Buying a new computer can be a daunting process. If you were to spend $2,000 on a new computer with cutting edge technical computer features you may be sorely disappointed to find out in a year’s time that you cannot perform even a simple upgrade.
Computer shopping doesn’t have to be quite so confusing. Let’s look at some things to consider that can help you.
Start by asking yourself what exactly you need to do with your computer. Each technical computer feature inside your system performs a specific function. Some store your data, some allow the computer to think, and some are responsible for creating the images you see on your screen. Unless you are a power user or hard-core gamer, you shouldn’t need the most high end technical computer features. Instead, consider the idea of future proofing. Nothing is entirely future “proof,” but you can buy a system that allows upgrades in the future.
Here are some of the most important features to consider when shopping for a new computer and what they do.
Arguably the most important piece of this puzzle is the motherboard. The motherboard is the central control hub of any computer, which allows the components to talk to each other. Upgrading a motherboard is a fairly major operation, so ask if the motherboard allows upgrades for of the components.
Hard drives and memory are sometimes confused but they are two distinct elements. The hard drive (or hard disk) is where all of your data is stored, like a filing cabinet which contains not only your own personal files, but the files with instructions for your computer to run and give you your operating system (Windows, Mac, Linux, etc.).
There are two basic forms of hard-drives: traditional “platter-style,” and Solid State Drives (SSD). A traditional hard-drive is sufficient for average needs but make sure the motherboard offers up-to-date expansion slots so you can add a new or additional hard drives in the future.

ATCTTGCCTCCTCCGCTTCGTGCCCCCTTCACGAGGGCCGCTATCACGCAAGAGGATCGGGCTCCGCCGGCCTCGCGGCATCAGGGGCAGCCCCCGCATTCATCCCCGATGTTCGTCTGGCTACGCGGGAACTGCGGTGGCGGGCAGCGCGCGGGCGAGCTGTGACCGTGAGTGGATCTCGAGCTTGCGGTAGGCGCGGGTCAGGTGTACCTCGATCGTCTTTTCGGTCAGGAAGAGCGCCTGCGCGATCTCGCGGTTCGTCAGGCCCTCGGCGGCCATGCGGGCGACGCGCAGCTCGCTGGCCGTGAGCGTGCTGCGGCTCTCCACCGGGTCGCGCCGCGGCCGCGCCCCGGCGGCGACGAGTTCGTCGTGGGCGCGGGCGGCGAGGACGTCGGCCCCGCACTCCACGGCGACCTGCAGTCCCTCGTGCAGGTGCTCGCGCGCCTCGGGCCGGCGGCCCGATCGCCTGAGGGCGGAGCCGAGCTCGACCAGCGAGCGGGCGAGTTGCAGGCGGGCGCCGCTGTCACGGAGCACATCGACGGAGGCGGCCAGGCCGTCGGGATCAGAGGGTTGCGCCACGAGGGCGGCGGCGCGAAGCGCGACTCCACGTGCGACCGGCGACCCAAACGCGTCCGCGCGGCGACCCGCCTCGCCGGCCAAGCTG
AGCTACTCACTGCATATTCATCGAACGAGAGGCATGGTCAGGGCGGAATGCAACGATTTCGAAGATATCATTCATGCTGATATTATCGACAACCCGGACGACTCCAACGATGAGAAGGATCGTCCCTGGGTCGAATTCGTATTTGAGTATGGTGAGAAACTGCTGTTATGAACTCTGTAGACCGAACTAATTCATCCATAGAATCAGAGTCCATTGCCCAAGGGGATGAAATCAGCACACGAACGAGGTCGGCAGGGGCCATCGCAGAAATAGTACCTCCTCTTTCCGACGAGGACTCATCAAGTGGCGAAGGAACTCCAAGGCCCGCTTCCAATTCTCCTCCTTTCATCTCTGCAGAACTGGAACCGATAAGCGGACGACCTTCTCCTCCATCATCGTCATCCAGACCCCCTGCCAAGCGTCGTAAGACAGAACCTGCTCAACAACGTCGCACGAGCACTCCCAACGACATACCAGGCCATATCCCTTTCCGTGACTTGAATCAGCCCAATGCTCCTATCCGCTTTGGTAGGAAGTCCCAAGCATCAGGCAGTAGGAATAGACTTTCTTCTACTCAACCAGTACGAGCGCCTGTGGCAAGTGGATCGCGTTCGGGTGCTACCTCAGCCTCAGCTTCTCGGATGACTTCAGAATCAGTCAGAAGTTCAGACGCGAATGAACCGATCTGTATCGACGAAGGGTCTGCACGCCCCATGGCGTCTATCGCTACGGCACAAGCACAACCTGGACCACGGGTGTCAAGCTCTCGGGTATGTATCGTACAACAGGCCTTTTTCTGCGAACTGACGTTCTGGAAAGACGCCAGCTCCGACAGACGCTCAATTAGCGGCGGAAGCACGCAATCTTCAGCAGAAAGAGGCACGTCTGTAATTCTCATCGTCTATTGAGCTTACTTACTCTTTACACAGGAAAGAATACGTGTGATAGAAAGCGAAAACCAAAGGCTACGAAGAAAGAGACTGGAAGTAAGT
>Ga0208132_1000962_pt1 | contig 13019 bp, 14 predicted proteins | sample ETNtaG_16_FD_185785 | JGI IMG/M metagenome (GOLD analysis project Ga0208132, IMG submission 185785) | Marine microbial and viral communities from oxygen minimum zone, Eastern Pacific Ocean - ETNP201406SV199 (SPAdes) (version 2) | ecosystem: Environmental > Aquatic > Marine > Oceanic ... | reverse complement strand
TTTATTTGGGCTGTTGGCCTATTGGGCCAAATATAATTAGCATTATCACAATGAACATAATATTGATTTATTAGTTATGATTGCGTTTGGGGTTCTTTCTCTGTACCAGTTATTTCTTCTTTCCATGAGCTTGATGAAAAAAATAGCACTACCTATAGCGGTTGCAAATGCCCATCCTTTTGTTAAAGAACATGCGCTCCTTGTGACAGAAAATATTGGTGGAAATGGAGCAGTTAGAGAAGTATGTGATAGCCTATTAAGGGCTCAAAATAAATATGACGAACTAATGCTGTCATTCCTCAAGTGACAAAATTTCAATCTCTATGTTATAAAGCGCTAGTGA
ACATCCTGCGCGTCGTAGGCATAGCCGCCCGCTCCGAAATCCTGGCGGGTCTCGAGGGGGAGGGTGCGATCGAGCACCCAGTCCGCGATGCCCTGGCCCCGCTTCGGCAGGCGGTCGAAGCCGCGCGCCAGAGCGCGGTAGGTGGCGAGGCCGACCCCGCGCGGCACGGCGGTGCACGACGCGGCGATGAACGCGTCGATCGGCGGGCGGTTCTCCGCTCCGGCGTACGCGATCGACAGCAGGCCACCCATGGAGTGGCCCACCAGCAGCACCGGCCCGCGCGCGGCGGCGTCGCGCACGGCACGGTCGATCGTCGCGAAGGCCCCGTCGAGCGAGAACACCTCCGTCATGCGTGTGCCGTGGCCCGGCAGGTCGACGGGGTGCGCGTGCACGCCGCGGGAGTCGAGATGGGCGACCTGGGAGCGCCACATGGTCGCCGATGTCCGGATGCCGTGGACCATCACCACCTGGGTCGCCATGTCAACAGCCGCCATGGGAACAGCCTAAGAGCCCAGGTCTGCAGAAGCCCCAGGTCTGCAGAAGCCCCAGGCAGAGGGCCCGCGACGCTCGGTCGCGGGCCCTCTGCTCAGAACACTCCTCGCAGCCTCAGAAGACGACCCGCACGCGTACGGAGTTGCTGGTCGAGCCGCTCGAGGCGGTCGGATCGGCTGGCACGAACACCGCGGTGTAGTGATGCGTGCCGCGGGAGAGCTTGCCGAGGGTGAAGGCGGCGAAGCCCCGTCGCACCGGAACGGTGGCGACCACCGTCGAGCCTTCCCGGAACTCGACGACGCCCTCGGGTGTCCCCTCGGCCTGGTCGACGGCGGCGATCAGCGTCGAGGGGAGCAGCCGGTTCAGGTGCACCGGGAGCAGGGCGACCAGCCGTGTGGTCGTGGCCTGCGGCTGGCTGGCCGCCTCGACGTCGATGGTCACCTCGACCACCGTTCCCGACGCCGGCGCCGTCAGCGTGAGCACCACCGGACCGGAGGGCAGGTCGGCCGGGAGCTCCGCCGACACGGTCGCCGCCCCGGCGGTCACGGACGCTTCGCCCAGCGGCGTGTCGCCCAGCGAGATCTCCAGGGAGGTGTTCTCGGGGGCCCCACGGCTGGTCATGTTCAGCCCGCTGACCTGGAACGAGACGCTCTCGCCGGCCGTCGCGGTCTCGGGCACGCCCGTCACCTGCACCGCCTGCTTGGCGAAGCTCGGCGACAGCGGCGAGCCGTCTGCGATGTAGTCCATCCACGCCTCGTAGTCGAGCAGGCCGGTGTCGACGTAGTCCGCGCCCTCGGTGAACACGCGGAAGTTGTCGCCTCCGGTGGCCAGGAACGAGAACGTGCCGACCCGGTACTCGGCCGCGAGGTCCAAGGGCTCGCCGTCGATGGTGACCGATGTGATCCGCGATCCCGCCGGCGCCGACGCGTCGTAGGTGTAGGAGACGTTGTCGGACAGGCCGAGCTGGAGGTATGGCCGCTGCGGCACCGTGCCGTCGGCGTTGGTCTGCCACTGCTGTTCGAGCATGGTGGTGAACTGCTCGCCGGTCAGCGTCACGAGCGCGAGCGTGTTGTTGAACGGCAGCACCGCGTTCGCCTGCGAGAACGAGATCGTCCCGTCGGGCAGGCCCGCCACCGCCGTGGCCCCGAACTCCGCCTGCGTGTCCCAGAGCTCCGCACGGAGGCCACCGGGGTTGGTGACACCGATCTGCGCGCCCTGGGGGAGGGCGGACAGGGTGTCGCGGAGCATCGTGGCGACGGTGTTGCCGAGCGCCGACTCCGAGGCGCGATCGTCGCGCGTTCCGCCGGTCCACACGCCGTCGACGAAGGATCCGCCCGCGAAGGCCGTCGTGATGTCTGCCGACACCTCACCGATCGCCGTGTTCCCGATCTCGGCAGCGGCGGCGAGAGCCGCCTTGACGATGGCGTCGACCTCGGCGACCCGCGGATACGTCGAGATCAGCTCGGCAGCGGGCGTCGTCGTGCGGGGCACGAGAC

The SSD form hard drive is fairly new and more expensive. It allows the data on the drive to be accessed more quickly and is far more impact resistant – which is especially beneficial for a laptop that you will be lugging around with you. Whatever form you choose, investing in a drive with 500 GB or more of space for your files should be more than sufficient.
Memory refers to Random Access Memory (RAM). The computer uses this for temporary storage of data while your system is on as it is faster than having to pull the data from the hard drive each time it is needed. Ask if the motherboard in the system will allow you to add more RAM in the future so you don’t have to buy an entirely new computer in a year or two.
Central Processing Unit
The Central Processing Unit (CPU) is the brain of the computer, and does all of the calculations and thinking. It is not necessary to get the most cutting edge, expensive CPU but if you consider a mid-range CPU that can be upgraded this will also allow you to avoid buying a totally new system in the near future.
Graphics Processing Unit
The video card – sometimes called the Graphics Processing Unit (GPU) – is what the computer uses to send the images to your monitor. There are many styles ranging from basic GPUs built in to the motherboard to high-end gaming cards that plug in to the motherboard. The average home user shouldn’t need an expensive video card as many systems include one that is more than sufficient for day-to-day tasks like surfing the Web, watching videos online, and playing basic games.
If you already have a desktop computer there’s no need to buy a new monitor, keyboard and mouse unless you are not happy with what you have. The same goes for your laptop accessories. Most computers have the same ports that you connect your computer accessories to, so there’s no need to replace your whole system unless you want to.
When you are out shopping and considering these technical computer features, do research online and by speaking with a sales representative to see what your upgrade options will be in the future to get the maximum value for your investment.